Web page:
The Rainbow Mountains Location
A Fantastical Chinese Travel Destination
The Zhangye National Geopark is situated in Sunan and Linze provinces in the prefecture-level city of Zhangye, in Gansu, China.
It comprises an area of 322 square kilometres (124 sq mi). The locality became a quasi-national geopark on April 23, 2012 (provisional title: Zhangye Danxia Geopark).
It was formally assigned as “Zhangye National Geopark” by the Ministry of Land and Resources on June 16, 2016, after it reached the on-site acceptance test.
Known for its colourful rock formations, it has been chosen by Chinese media outlets as one of the most beautiful landforms and tourist attractions in China.
Where are The Rainbow Mountains Located
The park’s location is in the northern foothills of the Qilian Mountains, in Linze and Sunan, under the prefecture-level city of Zhangye, Gansu province. The main sections of the Danxia landform are in Kangle and Baiyin towns.
The park’s centre area, Linze Danxia Scenic Area, is found 30 kilometres (19 mi) in a westerly direction of downtown Zhangye and 20 kilometres (12 mi) south of Linze County’s position.
It is the park’s most developed, popular and most visited. A second scenic region, Binggou, found on the north bank of the Liyuan River, was formally inaugurated on August 3 2014.
Binggou comprises 300 square kilometres (120 sq mi), and its elevation ranges from 1,500 to 2,500 meters higher than sea level. A 3rd area, Sunan Danxia Scenic Area is a third area in Ganjun, south of Linze.
The Rainbow Mountains – A Dreamy Landscape
Zhangye Danxia is recognised for the unusual colours of the rocks, which are smooth, sharp, and many metres tall.
They are the result of sediments of sandstone and other minerals that appeared over 24 million years.
The result (comparable to a layer cake) was tilted by the very tectonic plates responsible for producing parts of the Himalayan mountains.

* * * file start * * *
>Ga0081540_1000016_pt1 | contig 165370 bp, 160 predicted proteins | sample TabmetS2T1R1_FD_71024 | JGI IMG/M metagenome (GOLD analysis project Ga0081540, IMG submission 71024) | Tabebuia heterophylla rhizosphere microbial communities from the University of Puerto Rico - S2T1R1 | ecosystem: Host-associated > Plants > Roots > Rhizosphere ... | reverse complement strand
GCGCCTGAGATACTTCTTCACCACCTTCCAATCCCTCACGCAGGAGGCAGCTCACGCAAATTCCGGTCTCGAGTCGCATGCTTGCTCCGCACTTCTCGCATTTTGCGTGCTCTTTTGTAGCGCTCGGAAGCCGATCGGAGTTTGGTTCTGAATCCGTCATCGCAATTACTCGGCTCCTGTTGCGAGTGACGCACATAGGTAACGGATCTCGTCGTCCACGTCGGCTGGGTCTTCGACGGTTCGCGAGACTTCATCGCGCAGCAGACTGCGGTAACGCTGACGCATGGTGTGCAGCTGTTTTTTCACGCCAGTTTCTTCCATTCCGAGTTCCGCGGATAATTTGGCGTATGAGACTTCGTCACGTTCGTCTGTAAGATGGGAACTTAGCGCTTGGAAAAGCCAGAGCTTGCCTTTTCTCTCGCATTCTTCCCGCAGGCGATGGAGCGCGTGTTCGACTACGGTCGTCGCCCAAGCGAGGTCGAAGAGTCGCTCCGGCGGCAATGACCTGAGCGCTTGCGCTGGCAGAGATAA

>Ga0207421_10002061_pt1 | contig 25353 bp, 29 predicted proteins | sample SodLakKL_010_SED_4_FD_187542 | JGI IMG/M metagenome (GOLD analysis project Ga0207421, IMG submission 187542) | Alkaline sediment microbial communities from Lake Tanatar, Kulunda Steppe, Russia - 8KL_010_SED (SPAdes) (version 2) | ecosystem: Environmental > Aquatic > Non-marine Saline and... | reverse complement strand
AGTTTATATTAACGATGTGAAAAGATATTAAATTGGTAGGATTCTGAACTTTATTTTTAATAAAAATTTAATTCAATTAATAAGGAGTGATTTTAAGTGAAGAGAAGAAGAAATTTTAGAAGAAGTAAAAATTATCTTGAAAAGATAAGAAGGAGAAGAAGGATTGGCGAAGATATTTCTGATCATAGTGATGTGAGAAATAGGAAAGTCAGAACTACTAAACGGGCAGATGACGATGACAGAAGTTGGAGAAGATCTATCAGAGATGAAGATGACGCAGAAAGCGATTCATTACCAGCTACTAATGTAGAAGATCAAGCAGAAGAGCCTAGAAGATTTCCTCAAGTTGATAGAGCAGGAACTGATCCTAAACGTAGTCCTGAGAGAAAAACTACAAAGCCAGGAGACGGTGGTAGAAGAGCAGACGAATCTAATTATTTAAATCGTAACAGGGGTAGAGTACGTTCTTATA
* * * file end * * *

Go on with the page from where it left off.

Wind, rain, and time sculpted unusual shapes, including towers, columns, and ravines, with diverse colours, patterns, and sizes.
The Most Beautiful Chinese Tourist Attraction
In 2005, Zhangye Danxia was chosen by a panel of reporters from 34 major media outlets as China’s most beautiful Danxia landform area and region.
In 2009, the Chinese National Geography journal chose Zhangye Danxia as one of China’s “six most beautiful landforms”.
The site has grown to become a top tourist attraction for Zhangye. A series of boardwalks and passage roads have been built to help tourists and visitors explore the rock formations.
In 2014, 100 million yuan was spent on upgrading the facilities in the Binggou area.
Zhangye Danxia is added as a natural wonder in the video game Sid Meier’s Civilization VI. It was featured in the Rise and Fall expansion.
The Rainbow Mountains of China in the Zhangye Danxia Landform Geological Park are a geological wonder of the world.
These famous Chinese mountains are recognised for their mysterious colours that mimic a rainbow painted over rolling mountains’ peaks.
This is just one instance where geology gets our attention and begs the question: What causes the Rainbow Mountains to be coloured the way they are?
Here I will inform you of the diagenetic and mineralogical formations and processes that make up the reds, yellows, greens, and blues.